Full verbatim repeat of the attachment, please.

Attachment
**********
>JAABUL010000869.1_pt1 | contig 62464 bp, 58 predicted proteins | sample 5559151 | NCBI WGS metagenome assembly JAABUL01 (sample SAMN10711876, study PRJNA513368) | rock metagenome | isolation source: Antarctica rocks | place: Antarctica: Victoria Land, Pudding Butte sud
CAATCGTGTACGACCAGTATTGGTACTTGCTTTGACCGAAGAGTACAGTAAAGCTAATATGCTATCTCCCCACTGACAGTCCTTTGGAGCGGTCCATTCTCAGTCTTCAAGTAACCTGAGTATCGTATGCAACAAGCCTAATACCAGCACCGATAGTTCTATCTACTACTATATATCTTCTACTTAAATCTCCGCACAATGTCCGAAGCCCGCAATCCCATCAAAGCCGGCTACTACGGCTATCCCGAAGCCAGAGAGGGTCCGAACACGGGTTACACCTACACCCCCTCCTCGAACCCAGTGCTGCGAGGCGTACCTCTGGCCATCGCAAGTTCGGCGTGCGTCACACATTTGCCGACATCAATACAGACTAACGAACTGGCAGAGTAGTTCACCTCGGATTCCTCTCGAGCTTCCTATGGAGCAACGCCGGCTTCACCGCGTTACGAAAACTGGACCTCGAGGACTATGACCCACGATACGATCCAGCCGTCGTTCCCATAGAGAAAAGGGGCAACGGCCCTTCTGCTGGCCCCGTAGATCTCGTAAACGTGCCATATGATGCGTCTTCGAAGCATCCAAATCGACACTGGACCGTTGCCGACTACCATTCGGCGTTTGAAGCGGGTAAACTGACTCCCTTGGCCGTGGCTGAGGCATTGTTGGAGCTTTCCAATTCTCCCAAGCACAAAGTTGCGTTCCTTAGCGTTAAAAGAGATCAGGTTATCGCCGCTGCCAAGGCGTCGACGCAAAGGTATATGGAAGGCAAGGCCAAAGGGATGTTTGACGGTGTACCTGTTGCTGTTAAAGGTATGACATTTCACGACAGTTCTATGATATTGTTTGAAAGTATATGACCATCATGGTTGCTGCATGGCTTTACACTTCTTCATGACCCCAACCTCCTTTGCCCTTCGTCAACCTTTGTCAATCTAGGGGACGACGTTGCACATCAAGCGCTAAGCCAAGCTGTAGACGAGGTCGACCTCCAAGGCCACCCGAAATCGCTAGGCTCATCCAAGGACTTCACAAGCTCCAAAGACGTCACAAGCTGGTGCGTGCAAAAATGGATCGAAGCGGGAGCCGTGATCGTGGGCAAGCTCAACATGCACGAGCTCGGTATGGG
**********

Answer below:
>JAABUL010000869.1_pt1 | contig 62464 bp, 58 predicted proteins | sample 5559151 | NCBI WGS metagenome assembly JAABUL01 (sample SAMN10711876, study PRJNA513368) | rock metagenome | isolation source: Antarctica rocks | place: Antarctica: Victoria Land, Pudding Butte sud
CAATCGTGTACGACCAGTATTGGTACTTGCTTTGACCGAAGAGTACAGTAAAGCTAATATGCTATCTCCCCACTGACAGTCCTTTGGAGCGGTCCATTCTCAGTCTTCAAGTAACCTGAGTATCGTATGCAACAAGCCTAATACCAGCACCGATAGTTCTATCTACTACTATATATCTTCTACTTAAATCTCCGCACAATGTCCGAAGCCCGCAATCCCATCAAAGCCGGCTACTACGGCTATCCCGAAGCCAGAGAGGGTCCGAACACGGGTTACACCTACACCCCCTCCTCGAACCCAGTGCTGCGAGGCGTACCTCTGGCCATCGCAAGTTCGGCGTGCGTCACACATTTGCCGACATCAATACAGACTAACGAACTGGCAGAGTAGTTCACCTCGGATTCCTCTCGAGCTTCCTATGGAGCAACGCCGGCTTCACCGCGTTACGAAAACTGGACCTCGAGGACTATGACCCACGATACGATCCAGCCGTCGTTCCCATAGAGAAAAGGGGCAACGGCCCTTCTGCTGGCCCCGTAGATCTCGTAAACGTGCCATATGATGCGTCTTCGAAGCATCCAAATCGACACTGGACCGTTGCCGACTACCATTCGGCGTTTGAAGCGGGTAAACTGACTCCCTTGGCCGTGGCTGAGGCATTGTTGGAGCTTTCCAATTCTCCCAAGCACAAAGTTGCGTTCCTTAGCGTTAAAAGAGATCAGGTTATCGCCGCTGCCAAGGCGTCGACGCAAAGGTATATGGAAGGCAAGGCCAAAGGGATGTTTGACGGTGTACCTGTTGCTGTTAAAGGTATGACATTTCACGACAGTTCTATGATATTGTTTGAAAGTATATGACCATCATGGTTGCTGCATGGCTTTACACTTCTTCATGACCCCAACCTCCTTTGCCCTTCGTCAACCTTTGTCAATCTAGGGGACGACGTTGCACATCAAGCGCTAAGCCAAGCTGTAGACGAGGTCGACCTCCAAGGCCACCCGAAATCGCTAGGCTCATCCAAGGACTTCACAAGCTCCAAAGACGTCACAAGCTGGTGCGTGCAAAAATGGATCGAAGCGGGAGCCGTGATCGTGGGCAAGCTCAACATGCACGAGCTCGGTATGGG